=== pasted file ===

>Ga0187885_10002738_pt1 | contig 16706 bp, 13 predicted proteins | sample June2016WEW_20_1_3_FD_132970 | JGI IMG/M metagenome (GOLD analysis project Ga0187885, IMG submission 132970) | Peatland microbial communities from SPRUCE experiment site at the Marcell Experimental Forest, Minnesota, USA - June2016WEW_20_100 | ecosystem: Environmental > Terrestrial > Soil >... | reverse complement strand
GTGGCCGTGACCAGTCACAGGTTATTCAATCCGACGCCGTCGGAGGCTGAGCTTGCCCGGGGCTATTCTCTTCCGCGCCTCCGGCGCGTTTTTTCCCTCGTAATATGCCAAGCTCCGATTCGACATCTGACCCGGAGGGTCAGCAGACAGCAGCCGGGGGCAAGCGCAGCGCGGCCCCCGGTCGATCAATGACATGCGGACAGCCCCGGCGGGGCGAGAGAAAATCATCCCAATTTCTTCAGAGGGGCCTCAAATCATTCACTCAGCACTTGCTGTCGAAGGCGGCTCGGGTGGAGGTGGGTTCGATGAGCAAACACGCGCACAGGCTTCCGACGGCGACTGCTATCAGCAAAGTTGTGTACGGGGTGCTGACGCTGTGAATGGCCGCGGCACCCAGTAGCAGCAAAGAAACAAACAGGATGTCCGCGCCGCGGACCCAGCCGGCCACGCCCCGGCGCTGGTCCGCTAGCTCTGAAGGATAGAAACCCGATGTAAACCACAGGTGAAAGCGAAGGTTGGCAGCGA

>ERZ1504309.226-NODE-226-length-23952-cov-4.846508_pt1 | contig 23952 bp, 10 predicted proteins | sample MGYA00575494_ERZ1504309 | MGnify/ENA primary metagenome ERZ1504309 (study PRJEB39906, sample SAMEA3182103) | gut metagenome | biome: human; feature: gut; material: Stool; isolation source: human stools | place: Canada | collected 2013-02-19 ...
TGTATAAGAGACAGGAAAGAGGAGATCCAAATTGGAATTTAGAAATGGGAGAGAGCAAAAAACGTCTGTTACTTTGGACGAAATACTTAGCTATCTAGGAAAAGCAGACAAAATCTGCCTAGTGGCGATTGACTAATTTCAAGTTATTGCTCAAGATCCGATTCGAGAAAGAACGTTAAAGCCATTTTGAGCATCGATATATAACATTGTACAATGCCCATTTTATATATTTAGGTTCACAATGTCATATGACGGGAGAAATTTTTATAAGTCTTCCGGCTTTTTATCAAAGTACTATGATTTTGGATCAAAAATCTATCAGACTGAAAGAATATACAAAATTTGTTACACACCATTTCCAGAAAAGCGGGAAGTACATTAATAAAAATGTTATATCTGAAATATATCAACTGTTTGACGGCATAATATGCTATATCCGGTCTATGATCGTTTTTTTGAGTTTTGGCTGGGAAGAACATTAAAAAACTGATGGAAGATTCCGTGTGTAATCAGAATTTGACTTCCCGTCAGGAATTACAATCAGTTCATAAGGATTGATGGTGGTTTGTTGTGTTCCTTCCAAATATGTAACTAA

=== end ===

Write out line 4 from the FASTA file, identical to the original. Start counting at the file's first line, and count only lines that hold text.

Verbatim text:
TGTATAAGAGACAGGAAAGAGGAGATCCAAATTGGAATTTAGAAATGGGAGAGAGCAAAAAACGTCTGTTACTTTGGACGAAATACTTAGCTATCTAGGAAAAGCAGACAAAATCTGCCTAGTGGCGATTGACTAATTTCAAGTTATTGCTCAAGATCCGATTCGAGAAAGAACGTTAAAGCCATTTTGAGCATCGATATATAACATTGTACAATGCCCATTTTATATATTTAGGTTCACAATGTCATATGACGGGAGAAATTTTTATAAGTCTTCCGGCTTTTTATCAAAGTACTATGATTTTGGATCAAAAATCTATCAGACTGAAAGAATATACAAAATTTGTTACACACCATTTCCAGAAAAGCGGGAAGTACATTAATAAAAATGTTATATCTGAAATATATCAACTGTTTGACGGCATAATATGCTATATCCGGTCTATGATCGTTTTTTTGAGTTTTGGCTGGGAAGAACATTAAAAAACTGATGGAAGATTCCGTGTGTAATCAGAATTTGACTTCCCGTCAGGAATTACAATCAGTTCATAAGGATTGATGGTGGTTTGTTGTGTTCCTTCCAAATATGTAACTAA